The Misadventures of the Magician's Dog

The
Misadventures
of the
Magician's Dog

FRANCES SACKETT

Copyright © 2013 by Frances Sackett
All Rights Reserved
HOLIDAY HOUSE is registered in the U.S. Patent and Trademark Office.
www.holidayhouse.com

ISBN 978-0-8234-3002-4 (ebook)w
ISBN 978-0-8234-3003-1 (ebook)r

Library of Congress Cataloging-in-Publication Data

Sackett, Frances (Frances Elisabeth), 1970–
The misadventures of the magician's dog / by Frances Sackett. — 1st ed.
p. cm.
Summary: On his twelfth birthday, Peter chooses, or is chosen by, a
strange, talking dog that teaches him magic in order that they
might rescue a self-destructive wizard, aided by Peter's younger
sisters, Celia and Izzy.
ISBN 978-0-8234-2869-4 (hardcover)
[1. Magic—Fiction. 2. Dogs—Fiction. 3. Brothers and sisters—
Fiction. 4. Adventure and adventurers—Fiction. 5. Families of military
personnel—Fiction.] I. Title.
PZ7.S1193Mi 2013
 [Fic]—dc23
2012041540

To Alice and Sebastian,
who inspire and delight me.

And to my mother and father,
with gratitude and love.

ACKNOWLEDGMENTS

If I were to properly thank all the people who've helped me as a writer over the years, my acknowledgements would be longer than this book. That said, Sylvie Frank, you were the real magician here: your insightful edits, comments, and questions made
The Misadventures of the Magician's Dog
into the novel I always wanted it be. Thank you, truly! Thank you too to Julie Amper (my book's lovely stepmother), Mary Cash, and all the wonderful people at Holiday House who believed in this novel until, like the Velveteen Rabbit, it finally became real. As for Sara Crowe: you're the most amazing agent in the universe, and I'm profoundly grateful for your determination to find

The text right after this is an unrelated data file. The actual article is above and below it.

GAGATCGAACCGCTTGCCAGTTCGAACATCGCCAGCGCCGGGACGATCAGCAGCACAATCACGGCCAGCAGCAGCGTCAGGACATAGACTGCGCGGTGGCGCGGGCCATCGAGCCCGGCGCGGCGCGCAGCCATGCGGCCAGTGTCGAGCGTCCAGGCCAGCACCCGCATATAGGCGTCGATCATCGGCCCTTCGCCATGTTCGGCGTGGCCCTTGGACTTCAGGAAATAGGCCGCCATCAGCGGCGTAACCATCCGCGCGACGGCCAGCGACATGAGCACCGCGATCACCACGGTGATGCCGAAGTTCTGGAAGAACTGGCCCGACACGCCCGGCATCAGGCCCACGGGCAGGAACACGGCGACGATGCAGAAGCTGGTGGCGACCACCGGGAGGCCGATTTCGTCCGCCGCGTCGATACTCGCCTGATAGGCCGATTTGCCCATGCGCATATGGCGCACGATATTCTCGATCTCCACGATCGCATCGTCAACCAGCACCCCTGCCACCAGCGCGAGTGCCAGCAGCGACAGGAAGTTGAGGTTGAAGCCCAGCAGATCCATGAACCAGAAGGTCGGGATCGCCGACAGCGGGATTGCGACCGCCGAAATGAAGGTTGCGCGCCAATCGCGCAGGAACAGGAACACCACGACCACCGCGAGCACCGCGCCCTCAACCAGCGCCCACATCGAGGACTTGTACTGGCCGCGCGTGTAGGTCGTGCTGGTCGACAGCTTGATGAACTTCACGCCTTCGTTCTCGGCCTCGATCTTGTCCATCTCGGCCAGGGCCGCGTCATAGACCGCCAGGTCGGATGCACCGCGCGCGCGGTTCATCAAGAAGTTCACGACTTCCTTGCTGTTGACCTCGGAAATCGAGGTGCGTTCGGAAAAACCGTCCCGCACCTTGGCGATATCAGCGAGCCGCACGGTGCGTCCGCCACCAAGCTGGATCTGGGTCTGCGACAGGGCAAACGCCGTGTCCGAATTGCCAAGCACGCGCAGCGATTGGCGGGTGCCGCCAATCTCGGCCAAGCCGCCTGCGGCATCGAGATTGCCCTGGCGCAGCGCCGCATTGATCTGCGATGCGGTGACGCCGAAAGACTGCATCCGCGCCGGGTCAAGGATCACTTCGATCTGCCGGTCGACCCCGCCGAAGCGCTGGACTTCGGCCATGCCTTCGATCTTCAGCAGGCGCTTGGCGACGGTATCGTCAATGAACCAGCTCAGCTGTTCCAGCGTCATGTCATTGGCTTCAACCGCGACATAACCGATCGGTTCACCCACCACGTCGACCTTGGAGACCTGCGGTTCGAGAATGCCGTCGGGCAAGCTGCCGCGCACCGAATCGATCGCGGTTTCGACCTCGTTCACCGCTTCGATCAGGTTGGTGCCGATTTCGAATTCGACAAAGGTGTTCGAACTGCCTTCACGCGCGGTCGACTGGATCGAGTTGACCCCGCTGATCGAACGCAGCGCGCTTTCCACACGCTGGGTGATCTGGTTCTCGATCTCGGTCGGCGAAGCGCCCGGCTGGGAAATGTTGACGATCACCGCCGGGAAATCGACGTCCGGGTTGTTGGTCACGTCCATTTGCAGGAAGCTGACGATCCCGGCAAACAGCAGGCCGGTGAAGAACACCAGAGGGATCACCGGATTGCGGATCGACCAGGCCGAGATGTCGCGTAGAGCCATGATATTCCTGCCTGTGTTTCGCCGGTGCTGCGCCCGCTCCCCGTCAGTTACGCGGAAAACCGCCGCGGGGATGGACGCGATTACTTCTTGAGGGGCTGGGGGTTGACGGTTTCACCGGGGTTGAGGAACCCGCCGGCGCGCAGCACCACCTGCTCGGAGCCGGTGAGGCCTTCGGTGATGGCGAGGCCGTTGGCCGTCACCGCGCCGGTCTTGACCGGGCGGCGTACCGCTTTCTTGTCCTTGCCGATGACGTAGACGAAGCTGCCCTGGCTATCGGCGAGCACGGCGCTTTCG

The Misadventures of the Magician's Dog
the right home.

Steve Valdez, thank you for the handholding, the foot rubbing, the laughter, and the love. You make me believe that anything is possible. Sebastian Hawn, reading this novel to you was one of the most magical moments in my life: thank you for the brilliant, perfect questions you asked as you listened. Alice Hawn, thank you for always sharing your big, beautiful imagination with me and for bringing so much joy into my life. Mom and Dad, thank you for everything you've done for me—including reading multiple drafts of this novel!—but thank you especially for raising me in a house full of books. Cass Sackett, Molly Sackett, Andy Pasquale, River Pasquale, Sage Pasquale, Evie Sackett, Henry Sackett, and Miles Valdez: I love you all and will be forever grateful for your enthusiasm
and encouragement. I also want to thank the extended and wonderful Sackett clan for their support, and especially my grandmother, Barbara Sackett, who isn't here to see this book get published but who meant the world to me.

Matthea Harvey, I hope you know how deeply grateful I am for your endless faith in me. Julie Shigekuni, you've taught me so much as a writer and a person—and this book wouldn't exist without your daughters. Leonard Chang, thank you for your friendship and insight, and also for making me finish. Deana Sackett, I truly appreciated the time you spent catching so many of my mistakes! Brooke Wirtschafter, thank you for taking walks with me and for being the world's foremost expert on preadolescent boys. Xena Carter, thank you for encouraging me to follow my heart. Graeme Stone, thank you for always making me laugh. I also want to thank Lori Snyder, Dan Horch, Bruce Brodie, Hilary Hattenbach, Josh Hauke, Cindy Lin, Elizabeth Ross, Jason White, Lilliam Rivera, Mary Shannon, Linda Davis, Amy Spiegel, Neal Peyton, David St. Pierre, Anouk Flood, Kirstin Bucci, Rob Casper, Lindsay Cooper, Bob Johnson, Dan Gil, Kimmi Stewart, Karsten Bondy, Jonathan Wilks, Katherine Frame, Jeanne Kuntz, Rita Crayon, Edith Cohn, Michael Storms, Leo Golub, and Kiyomi, Emiko, and Issa Wilks. Some of you read drafts. Some of you just believed in me. I'm profoundly grateful to all of you.